Japanese Society of Cinematographers focus on health

By Akira Sako JSC

High blood pressure is common in Japan. It is estimated that more than 43 million Japanese of a total population of 127 million inhabitants suffer from high blood pressure.
The problem is that Japanese cinematographers and film workers work long days, and many feel they do have not time to take time to visit a doctor for a check-up.
Cost is also a factor, as medical check-ups in Japan are not free.

People who are full time employees get a free yearly medical check-up which is mandatory, but free lancers most often do not have this possibility.
Smoking is more common in Japan than elsewhere, there are twice as many smokers in Japan as in the USA for example, and the number of smokers are also high in the Japanese film industry, and this, combined with long days and stress is a risk factor. Japanese eats more fish than most other Countries, and actual hearth attacks are lower than the World average in Japan, but other serious health issues follow high blood pressure.

Toshinori Hirabayashi
1st AC Toshinori Hirabayashi behind the camera on the film “Ajin” Photo: Akira Sako JSC

 This Spring, the 1st AC Toshinori Hirabayashi got a subarachnoid hemorrhage while on set, and the JSC is now looking into how changes can be made to better secure Japanese film workers health.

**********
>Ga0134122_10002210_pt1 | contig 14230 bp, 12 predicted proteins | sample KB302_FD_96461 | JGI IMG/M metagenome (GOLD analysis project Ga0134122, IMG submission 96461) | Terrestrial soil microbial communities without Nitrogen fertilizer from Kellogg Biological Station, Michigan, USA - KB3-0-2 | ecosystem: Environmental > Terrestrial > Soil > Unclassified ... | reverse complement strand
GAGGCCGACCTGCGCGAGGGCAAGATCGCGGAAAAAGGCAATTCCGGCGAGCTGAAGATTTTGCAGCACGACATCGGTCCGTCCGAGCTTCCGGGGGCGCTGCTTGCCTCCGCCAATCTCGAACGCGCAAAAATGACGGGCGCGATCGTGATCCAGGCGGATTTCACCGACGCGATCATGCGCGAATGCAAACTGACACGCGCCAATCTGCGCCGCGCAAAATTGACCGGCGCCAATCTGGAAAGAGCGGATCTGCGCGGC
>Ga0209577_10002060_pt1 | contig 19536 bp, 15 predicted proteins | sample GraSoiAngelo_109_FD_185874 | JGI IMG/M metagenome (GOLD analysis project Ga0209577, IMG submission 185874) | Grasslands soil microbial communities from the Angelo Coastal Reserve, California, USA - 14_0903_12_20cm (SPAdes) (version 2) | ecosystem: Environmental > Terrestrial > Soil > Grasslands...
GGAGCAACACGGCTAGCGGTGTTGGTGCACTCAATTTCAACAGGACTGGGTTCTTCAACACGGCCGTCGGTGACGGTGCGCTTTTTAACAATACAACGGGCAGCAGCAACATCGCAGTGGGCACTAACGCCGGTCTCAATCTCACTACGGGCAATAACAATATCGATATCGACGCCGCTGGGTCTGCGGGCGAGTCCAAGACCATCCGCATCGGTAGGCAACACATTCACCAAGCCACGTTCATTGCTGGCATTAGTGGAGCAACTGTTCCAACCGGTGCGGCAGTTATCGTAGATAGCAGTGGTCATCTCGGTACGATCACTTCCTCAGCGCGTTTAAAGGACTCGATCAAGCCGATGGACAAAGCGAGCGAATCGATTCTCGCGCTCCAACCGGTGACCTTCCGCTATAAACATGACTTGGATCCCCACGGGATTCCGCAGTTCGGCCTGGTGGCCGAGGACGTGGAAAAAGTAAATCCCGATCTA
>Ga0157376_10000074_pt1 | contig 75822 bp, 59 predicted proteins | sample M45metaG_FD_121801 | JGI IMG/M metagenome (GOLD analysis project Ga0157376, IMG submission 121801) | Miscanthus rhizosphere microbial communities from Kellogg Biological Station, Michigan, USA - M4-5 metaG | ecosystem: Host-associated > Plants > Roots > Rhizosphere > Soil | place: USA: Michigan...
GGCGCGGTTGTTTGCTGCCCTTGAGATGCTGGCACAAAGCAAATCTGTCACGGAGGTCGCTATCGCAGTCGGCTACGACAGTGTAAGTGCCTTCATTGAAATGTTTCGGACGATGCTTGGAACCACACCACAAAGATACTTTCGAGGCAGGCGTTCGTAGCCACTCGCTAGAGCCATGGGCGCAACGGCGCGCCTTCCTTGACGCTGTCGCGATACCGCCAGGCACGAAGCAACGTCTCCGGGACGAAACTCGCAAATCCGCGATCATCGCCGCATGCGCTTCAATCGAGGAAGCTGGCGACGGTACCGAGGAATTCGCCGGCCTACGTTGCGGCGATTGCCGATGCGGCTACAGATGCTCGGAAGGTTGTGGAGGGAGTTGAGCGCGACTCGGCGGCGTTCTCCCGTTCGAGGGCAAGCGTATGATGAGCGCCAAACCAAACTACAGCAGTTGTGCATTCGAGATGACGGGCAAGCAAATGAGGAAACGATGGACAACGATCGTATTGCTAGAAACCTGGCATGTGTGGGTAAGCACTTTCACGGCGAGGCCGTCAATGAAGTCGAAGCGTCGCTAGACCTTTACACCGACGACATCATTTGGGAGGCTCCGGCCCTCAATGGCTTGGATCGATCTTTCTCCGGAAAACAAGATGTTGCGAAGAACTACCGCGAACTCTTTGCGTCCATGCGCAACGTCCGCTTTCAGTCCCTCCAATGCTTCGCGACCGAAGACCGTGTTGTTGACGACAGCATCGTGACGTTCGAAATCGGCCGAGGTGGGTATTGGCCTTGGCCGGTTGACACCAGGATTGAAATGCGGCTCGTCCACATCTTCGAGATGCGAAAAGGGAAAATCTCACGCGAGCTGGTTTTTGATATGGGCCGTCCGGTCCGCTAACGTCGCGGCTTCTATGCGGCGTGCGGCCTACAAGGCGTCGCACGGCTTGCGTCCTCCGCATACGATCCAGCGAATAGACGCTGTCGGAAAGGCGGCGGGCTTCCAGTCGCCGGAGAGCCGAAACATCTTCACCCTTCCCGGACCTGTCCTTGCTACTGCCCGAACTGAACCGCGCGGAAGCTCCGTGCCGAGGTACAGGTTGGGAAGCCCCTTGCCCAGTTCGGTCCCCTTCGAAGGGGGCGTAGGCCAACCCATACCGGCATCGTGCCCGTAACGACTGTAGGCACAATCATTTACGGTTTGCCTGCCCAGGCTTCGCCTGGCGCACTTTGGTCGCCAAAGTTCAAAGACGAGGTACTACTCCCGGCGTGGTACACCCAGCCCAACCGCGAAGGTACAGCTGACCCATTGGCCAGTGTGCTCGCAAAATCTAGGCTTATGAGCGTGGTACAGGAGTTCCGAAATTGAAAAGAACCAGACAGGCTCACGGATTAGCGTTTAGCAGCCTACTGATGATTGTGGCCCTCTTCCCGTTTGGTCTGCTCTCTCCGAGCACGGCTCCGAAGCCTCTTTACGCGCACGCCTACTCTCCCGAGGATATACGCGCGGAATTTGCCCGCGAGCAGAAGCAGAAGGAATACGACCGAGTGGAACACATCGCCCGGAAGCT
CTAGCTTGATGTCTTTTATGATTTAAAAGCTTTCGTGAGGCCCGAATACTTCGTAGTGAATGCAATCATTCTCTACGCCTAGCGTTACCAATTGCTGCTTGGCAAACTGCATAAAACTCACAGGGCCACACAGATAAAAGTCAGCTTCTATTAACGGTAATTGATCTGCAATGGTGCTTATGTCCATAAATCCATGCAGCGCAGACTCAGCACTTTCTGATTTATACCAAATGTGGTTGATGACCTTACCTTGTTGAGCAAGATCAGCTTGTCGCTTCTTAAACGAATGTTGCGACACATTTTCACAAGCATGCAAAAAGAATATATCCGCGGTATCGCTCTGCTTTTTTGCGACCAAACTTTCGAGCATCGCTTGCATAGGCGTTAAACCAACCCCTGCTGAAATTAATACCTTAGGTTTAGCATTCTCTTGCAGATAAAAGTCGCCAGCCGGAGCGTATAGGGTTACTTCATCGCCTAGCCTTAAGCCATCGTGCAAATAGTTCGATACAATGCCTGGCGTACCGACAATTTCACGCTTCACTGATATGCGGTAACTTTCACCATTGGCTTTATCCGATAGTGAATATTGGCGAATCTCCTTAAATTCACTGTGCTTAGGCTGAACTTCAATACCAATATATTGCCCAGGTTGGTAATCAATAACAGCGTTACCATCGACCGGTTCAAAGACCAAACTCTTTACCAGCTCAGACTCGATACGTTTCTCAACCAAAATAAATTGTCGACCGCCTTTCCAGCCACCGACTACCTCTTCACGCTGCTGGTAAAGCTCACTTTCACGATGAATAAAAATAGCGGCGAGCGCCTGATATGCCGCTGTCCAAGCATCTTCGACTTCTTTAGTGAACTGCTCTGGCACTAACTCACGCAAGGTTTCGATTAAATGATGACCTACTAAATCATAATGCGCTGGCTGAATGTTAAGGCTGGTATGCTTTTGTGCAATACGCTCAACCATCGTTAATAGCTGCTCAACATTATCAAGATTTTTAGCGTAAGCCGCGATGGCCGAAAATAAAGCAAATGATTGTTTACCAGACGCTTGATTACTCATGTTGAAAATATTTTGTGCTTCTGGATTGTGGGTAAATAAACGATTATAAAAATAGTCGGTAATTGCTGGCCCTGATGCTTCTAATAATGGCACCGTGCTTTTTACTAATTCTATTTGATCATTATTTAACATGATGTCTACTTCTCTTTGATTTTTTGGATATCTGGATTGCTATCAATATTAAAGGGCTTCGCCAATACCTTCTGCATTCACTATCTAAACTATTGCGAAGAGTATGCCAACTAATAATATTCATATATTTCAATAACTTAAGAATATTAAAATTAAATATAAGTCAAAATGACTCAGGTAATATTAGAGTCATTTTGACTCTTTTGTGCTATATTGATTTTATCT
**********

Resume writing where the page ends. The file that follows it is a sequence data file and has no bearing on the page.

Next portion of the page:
At the Japanese Society of Cinematographers, Akira Sako JSC, Yoshiko Osawa JSC, Tadashi Kuwahara JSC and Shigenori Miki JSC, are recommending mandatory blood pressure meters on film sets, rental houses and post production facilities, and they recommend their members to be aware of symptoms.


Some Japanese studios, like the Toei Oizumi Studios, has already implemented compulsory yearly health check-ups of all their staff, fully employed and also for free-lance short term employees, and more is planned.


The JSC also focus on the food that is served on set, and several Studios have now hired nutritionists who overlook the studio café menus, serving more vegetable and fish, with less salt, and posting articles on the wall in the cafeterias on the subject.


The Japanese Society is also running a campaign asking their members to be aware and to report when they experience dangerous working conditions with risk of injury or accidents.


This initiative from the JSC is warmly welcomed by IMAGO. Cinematographers and film colleague´s health and working conditions will be focused on internationally in the years to come.